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BY 4.0 license Open Access Published by De Gruyter Open Access November 25, 2021

Structural and hydrogen storage characterization of nanocrystalline magnesium synthesized by ECAP and catalyzed by different nanotube additives

Ádám Révész, Dániel G. Fodor, György Krállics, Tony Spassov and Marcell Gajdics

Abstract

Ball-milled nanocrystalline Mg powders catalyzed by TiO2 powder, titanate nanotubes and carbon nanotubes were subjected to intense plastic deformation by equal-channel angular pressing. Microstructural characteristics of these nanocomposites have been investigated by X-ray diffraction. Microstructural parameters, such as the average crystallite size, the average dislocation density and the average dislocation distance have been determined by the modified Williamson–Hall analysis. Complementary hydrogen desorption and absorption experiments were carried out in a Sieverts’ type apparatus. It was found that the Mg-based composite catalyzed by titanate nanotubes exhibits the best overall H-storage performance, reaching 7.1 wt% capacity. The hydrogenation kinetic curves can be fitted by the contracting volume function for all the investigated materials. From the fitted parameters, it is confirmed that the titanate nanotube additive results in far the best kinetic behavior, including the highest hydride front velocity.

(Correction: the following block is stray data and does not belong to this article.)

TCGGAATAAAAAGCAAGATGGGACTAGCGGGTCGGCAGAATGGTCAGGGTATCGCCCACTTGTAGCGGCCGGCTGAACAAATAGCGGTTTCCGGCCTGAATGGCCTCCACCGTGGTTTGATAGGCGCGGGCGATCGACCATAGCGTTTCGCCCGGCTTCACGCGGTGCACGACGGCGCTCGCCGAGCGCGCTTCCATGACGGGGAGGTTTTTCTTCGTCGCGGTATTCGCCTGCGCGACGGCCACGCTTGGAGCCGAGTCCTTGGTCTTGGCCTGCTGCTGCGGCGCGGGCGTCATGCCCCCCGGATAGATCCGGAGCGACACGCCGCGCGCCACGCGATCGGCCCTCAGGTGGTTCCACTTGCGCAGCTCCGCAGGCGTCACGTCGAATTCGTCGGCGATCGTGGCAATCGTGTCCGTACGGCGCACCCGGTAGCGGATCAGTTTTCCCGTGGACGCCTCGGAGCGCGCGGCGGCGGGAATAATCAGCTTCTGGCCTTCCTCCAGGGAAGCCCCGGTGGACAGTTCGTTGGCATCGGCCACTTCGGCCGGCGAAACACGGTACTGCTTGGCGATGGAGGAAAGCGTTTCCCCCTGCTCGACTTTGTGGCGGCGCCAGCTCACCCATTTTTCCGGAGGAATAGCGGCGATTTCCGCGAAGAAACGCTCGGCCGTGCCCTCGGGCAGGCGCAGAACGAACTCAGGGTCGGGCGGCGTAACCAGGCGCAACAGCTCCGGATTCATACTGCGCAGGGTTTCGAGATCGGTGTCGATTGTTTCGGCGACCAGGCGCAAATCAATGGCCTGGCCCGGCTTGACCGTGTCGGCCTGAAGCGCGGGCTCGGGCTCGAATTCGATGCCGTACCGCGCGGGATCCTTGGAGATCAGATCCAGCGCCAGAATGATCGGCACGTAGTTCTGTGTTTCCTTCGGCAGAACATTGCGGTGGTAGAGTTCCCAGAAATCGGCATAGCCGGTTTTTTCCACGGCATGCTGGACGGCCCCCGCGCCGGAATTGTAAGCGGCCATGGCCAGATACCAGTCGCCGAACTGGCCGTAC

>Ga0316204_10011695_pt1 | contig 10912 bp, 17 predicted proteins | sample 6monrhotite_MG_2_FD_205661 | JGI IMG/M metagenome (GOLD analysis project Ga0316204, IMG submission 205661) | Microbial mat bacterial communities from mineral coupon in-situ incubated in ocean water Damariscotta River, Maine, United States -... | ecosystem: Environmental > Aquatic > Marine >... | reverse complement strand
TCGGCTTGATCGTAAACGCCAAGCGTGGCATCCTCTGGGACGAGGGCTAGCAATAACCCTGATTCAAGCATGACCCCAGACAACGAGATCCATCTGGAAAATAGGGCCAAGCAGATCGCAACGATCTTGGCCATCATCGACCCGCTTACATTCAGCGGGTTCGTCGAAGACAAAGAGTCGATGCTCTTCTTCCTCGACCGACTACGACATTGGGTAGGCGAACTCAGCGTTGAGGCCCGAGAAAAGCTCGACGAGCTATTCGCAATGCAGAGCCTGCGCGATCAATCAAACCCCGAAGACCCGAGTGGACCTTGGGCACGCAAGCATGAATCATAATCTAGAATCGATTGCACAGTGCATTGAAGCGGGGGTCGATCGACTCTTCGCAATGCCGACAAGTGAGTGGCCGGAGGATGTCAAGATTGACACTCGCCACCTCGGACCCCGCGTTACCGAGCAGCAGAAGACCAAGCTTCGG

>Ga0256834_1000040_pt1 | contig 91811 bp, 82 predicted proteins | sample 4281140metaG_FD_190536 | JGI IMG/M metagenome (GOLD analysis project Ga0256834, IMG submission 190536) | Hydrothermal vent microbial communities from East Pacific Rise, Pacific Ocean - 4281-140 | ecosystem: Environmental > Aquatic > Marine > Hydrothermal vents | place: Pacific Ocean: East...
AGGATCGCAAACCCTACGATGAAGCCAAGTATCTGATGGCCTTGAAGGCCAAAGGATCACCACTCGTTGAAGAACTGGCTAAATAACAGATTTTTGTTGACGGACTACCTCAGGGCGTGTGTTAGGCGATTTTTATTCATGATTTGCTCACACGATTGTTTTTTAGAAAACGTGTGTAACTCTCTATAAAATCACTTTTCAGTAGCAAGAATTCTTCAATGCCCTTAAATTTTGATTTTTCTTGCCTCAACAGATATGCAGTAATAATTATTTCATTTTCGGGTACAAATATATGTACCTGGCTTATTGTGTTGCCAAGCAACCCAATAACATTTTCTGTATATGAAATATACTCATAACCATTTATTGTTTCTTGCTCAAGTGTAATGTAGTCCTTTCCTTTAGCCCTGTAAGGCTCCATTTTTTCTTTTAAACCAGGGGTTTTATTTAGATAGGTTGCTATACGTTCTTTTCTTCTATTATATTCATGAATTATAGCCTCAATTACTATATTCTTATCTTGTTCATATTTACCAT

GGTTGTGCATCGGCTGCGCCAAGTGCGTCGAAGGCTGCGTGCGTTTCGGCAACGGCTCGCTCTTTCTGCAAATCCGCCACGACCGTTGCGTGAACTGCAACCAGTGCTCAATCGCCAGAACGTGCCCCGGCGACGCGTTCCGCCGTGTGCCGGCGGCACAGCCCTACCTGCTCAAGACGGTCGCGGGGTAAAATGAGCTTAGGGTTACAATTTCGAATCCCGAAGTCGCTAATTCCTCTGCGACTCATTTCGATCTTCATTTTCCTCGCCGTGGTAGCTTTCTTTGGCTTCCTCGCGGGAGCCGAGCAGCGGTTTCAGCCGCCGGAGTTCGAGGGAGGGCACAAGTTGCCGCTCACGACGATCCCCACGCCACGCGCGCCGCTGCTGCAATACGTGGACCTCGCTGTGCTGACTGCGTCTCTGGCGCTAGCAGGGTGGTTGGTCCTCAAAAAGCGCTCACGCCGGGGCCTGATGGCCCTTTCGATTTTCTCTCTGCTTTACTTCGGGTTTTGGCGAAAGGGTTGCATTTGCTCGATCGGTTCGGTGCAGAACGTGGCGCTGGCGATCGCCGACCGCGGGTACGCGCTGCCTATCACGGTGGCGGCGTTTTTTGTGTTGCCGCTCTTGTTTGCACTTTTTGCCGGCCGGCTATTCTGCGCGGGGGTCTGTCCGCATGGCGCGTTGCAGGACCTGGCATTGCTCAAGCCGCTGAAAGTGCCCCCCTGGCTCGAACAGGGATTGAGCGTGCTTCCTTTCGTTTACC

1 Introduction

The energy consumption of the Earth is going to be doubled by 2050, which requires the immediate introduction of renewable energy sources to the energy network [1]. Nevertheless, these alternative sources at the moment are barely competitive with conventional fossil fuels [2], and hydrogen as a secondary energy carrier has received constantly increasing attention in the last couple of decades, mainly due to its very high chemical energy (120–140 MJ·kg−1). In order to overcome the substantial economical and technical challenges, the problem of efficient production and storage needs to be solved [3]. One way to store hydrogen is the atomic absorption by chemisorption in solid metal-based compounds [4,5,6]. As was demonstrated expansively, solid-state hydrogen storage in metal-based compounds results in higher energy density per mass when compared to molecular storage of the hydrogen gas in high-pressure tanks or to low-temperature liquefaction [7].

Among the large variety of different chemisorbing materials, magnesium-based alloys and compounds have been comprehensively examined because of their high H-storage capacities (3,700 W·h·L−1 or 2,600 W·h·kg−1), low mass density, nontoxic nature, high abundance and relatively low cost, which allow them to be considered as a potential candidate for future applications [8,9,10,11]. Unfortunately, the poor thermodynamics [12], the high enthalpy of the Mg ↔ MgH2 reaction and the sluggish sorption kinetics below 300°C are the main obstacles that still hamper the wide-spread practical utilization of the Mg–H system [8,9].